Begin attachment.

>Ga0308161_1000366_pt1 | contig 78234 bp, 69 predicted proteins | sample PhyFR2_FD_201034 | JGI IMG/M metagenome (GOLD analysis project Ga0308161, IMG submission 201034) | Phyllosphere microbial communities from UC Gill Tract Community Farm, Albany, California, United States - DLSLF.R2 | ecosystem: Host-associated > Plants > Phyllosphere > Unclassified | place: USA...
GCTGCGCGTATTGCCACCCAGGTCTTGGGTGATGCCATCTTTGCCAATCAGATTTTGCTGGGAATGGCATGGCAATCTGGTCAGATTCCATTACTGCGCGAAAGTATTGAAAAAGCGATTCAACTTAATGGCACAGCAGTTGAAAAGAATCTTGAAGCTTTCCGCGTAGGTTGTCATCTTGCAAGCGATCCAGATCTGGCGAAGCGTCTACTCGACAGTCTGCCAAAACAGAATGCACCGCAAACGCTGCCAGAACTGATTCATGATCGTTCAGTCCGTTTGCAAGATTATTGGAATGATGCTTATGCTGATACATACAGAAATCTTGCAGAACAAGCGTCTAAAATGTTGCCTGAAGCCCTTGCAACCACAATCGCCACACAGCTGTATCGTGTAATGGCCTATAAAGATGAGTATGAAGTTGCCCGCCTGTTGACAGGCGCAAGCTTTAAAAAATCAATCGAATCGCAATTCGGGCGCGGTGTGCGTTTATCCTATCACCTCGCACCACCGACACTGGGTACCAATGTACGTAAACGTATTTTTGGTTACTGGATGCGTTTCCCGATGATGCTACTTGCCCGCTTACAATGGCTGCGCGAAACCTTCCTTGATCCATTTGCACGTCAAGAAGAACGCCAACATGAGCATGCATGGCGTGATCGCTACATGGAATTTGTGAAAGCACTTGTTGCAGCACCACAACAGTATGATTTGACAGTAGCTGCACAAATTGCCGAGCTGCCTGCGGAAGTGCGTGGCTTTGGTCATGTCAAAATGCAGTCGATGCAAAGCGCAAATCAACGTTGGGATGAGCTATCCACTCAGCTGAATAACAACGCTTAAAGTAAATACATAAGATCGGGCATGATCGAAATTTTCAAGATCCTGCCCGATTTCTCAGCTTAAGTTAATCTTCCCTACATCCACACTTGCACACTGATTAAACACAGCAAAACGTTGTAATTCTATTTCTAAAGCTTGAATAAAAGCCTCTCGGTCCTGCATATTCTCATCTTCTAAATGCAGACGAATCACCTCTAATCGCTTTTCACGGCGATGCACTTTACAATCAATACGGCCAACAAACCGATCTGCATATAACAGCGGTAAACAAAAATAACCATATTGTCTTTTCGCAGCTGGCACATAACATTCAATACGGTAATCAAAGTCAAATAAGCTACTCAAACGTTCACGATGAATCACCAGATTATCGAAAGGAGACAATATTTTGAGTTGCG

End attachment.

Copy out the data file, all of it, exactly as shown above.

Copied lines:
>Ga0308161_1000366_pt1 | contig 78234 bp, 69 predicted proteins | sample PhyFR2_FD_201034 | JGI IMG/M metagenome (GOLD analysis project Ga0308161, IMG submission 201034) | Phyllosphere microbial communities from UC Gill Tract Community Farm, Albany, California, United States - DLSLF.R2 | ecosystem: Host-associated > Plants > Phyllosphere > Unclassified | place: USA...
GCTGCGCGTATTGCCACCCAGGTCTTGGGTGATGCCATCTTTGCCAATCAGATTTTGCTGGGAATGGCATGGCAATCTGGTCAGATTCCATTACTGCGCGAAAGTATTGAAAAAGCGATTCAACTTAATGGCACAGCAGTTGAAAAGAATCTTGAAGCTTTCCGCGTAGGTTGTCATCTTGCAAGCGATCCAGATCTGGCGAAGCGTCTACTCGACAGTCTGCCAAAACAGAATGCACCGCAAACGCTGCCAGAACTGATTCATGATCGTTCAGTCCGTTTGCAAGATTATTGGAATGATGCTTATGCTGATACATACAGAAATCTTGCAGAACAAGCGTCTAAAATGTTGCCTGAAGCCCTTGCAACCACAATCGCCACACAGCTGTATCGTGTAATGGCCTATAAAGATGAGTATGAAGTTGCCCGCCTGTTGACAGGCGCAAGCTTTAAAAAATCAATCGAATCGCAATTCGGGCGCGGTGTGCGTTTATCCTATCACCTCGCACCACCGACACTGGGTACCAATGTACGTAAACGTATTTTTGGTTACTGGATGCGTTTCCCGATGATGCTACTTGCCCGCTTACAATGGCTGCGCGAAACCTTCCTTGATCCATTTGCACGTCAAGAAGAACGCCAACATGAGCATGCATGGCGTGATCGCTACATGGAATTTGTGAAAGCACTTGTTGCAGCACCACAACAGTATGATTTGACAGTAGCTGCACAAATTGCCGAGCTGCCTGCGGAAGTGCGTGGCTTTGGTCATGTCAAAATGCAGTCGATGCAAAGCGCAAATCAACGTTGGGATGAGCTATCCACTCAGCTGAATAACAACGCTTAAAGTAAATACATAAGATCGGGCATGATCGAAATTTTCAAGATCCTGCCCGATTTCTCAGCTTAAGTTAATCTTCCCTACATCCACACTTGCACACTGATTAAACACAGCAAAACGTTGTAATTCTATTTCTAAAGCTTGAATAAAAGCCTCTCGGTCCTGCATATTCTCATCTTCTAAATGCAGACGAATCACCTCTAATCGCTTTTCACGGCGATGCACTTTACAATCAATACGGCCAACAAACCGATCTGCATATAACAGCGGTAAACAAAAATAACCATATTGTCTTTTCGCAGCTGGCACATAACATTCAATACGGTAATCAAAGTCAAATAAGCTACTCAAACGTTCACGATGAATCACCAGATTATCGAAAGGAGACAATATTTTGAGTTGCG